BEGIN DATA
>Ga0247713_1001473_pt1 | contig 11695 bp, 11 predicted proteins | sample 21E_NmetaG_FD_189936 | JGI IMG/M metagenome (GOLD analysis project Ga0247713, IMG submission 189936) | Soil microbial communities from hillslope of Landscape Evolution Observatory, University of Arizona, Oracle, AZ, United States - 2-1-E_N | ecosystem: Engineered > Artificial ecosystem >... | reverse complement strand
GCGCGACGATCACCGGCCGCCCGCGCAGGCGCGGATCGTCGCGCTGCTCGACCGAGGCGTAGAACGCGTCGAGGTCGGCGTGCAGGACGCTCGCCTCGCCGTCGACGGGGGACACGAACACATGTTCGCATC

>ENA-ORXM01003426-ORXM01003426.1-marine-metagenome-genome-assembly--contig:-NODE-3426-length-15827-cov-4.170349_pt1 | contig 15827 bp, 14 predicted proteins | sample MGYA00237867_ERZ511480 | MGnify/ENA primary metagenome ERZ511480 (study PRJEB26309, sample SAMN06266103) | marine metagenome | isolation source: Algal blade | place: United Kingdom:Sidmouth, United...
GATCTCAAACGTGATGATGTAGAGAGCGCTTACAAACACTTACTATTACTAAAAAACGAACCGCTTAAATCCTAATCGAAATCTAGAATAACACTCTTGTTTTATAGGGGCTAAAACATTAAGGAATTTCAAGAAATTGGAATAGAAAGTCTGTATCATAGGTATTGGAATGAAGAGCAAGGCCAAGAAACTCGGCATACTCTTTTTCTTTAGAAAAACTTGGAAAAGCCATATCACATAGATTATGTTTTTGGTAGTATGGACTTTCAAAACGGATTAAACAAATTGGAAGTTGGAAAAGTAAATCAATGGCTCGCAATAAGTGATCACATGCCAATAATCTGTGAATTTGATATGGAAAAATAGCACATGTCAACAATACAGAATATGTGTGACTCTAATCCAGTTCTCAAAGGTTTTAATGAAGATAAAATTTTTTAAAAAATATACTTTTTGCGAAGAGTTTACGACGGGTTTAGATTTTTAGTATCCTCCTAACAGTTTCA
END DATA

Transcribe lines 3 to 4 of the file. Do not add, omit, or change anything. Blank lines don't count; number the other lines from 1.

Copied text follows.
>ENA-ORXM01003426-ORXM01003426.1-marine-metagenome-genome-assembly--contig:-NODE-3426-length-15827-cov-4.170349_pt1 | contig 15827 bp, 14 predicted proteins | sample MGYA00237867_ERZ511480 | MGnify/ENA primary metagenome ERZ511480 (study PRJEB26309, sample SAMN06266103) | marine metagenome | isolation source: Algal blade | place: United Kingdom:Sidmouth, United...
GATCTCAAACGTGATGATGTAGAGAGCGCTTACAAACACTTACTATTACTAAAAAACGAACCGCTTAAATCCTAATCGAAATCTAGAATAACACTCTTGTTTTATAGGGGCTAAAACATTAAGGAATTTCAAGAAATTGGAATAGAAAGTCTGTATCATAGGTATTGGAATGAAGAGCAAGGCCAAGAAACTCGGCATACTCTTTTTCTTTAGAAAAACTTGGAAAAGCCATATCACATAGATTATGTTTTTGGTAGTATGGACTTTCAAAACGGATTAAACAAATTGGAAGTTGGAAAAGTAAATCAATGGCTCGCAATAAGTGATCACATGCCAATAATCTGTGAATTTGATATGGAAAAATAGCACATGTCAACAATACAGAATATGTGTGACTCTAATCCAGTTCTCAAAGGTTTTAATGAAGATAAAATTTTTTAAAAAATATACTTTTTGCGAAGAGTTTACGACGGGTTTAGATTTTTAGTATCCTCCTAACAGTTTCA